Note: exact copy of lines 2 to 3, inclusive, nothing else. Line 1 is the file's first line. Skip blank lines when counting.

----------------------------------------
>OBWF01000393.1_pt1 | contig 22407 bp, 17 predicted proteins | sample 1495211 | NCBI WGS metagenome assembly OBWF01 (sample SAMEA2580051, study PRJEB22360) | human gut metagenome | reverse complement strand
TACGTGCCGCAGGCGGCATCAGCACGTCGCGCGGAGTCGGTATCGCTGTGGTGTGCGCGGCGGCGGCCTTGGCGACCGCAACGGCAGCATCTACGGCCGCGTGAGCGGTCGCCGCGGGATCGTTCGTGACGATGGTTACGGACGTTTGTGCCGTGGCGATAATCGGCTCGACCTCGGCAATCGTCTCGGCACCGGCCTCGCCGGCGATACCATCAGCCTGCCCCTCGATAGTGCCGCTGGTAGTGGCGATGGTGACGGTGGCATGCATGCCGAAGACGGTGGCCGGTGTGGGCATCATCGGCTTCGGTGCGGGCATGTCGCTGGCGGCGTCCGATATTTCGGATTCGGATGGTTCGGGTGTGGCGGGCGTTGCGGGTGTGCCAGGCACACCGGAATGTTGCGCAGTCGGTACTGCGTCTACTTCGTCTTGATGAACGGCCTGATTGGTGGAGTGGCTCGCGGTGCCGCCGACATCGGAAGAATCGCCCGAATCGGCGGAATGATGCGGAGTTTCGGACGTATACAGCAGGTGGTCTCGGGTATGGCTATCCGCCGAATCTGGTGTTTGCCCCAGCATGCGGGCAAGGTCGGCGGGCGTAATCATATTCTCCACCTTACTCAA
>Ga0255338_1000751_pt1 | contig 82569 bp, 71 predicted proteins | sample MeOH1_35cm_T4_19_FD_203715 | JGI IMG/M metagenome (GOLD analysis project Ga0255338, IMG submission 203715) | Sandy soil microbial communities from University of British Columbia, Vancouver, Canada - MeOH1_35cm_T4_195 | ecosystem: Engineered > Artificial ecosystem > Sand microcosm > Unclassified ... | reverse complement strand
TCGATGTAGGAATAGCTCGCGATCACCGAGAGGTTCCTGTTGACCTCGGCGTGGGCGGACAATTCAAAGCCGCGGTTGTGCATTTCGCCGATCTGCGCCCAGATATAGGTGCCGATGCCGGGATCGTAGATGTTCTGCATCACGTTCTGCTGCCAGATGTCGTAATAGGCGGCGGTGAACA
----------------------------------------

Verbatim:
TACGTGCCGCAGGCGGCATCAGCACGTCGCGCGGAGTCGGTATCGCTGTGGTGTGCGCGGCGGCGGCCTTGGCGACCGCAACGGCAGCATCTACGGCCGCGTGAGCGGTCGCCGCGGGATCGTTCGTGACGATGGTTACGGACGTTTGTGCCGTGGCGATAATCGGCTCGACCTCGGCAATCGTCTCGGCACCGGCCTCGCCGGCGATACCATCAGCCTGCCCCTCGATAGTGCCGCTGGTAGTGGCGATGGTGACGGTGGCATGCATGCCGAAGACGGTGGCCGGTGTGGGCATCATCGGCTTCGGTGCGGGCATGTCGCTGGCGGCGTCCGATATTTCGGATTCGGATGGTTCGGGTGTGGCGGGCGTTGCGGGTGTGCCAGGCACACCGGAATGTTGCGCAGTCGGTACTGCGTCTACTTCGTCTTGATGAACGGCCTGATTGGTGGAGTGGCTCGCGGTGCCGCCGACATCGGAAGAATCGCCCGAATCGGCGGAATGATGCGGAGTTTCGGACGTATACAGCAGGTGGTCTCGGGTATGGCTATCCGCCGAATCTGGTGTTTGCCCCAGCATGCGGGCAAGGTCGGCGGGCGTAATCATATTCTCCACCTTACTCAA
>Ga0255338_1000751_pt1 | contig 82569 bp, 71 predicted proteins | sample MeOH1_35cm_T4_19_FD_203715 | JGI IMG/M metagenome (GOLD analysis project Ga0255338, IMG submission 203715) | Sandy soil microbial communities from University of British Columbia, Vancouver, Canada - MeOH1_35cm_T4_195 | ecosystem: Engineered > Artificial ecosystem > Sand microcosm > Unclassified ... | reverse complement strand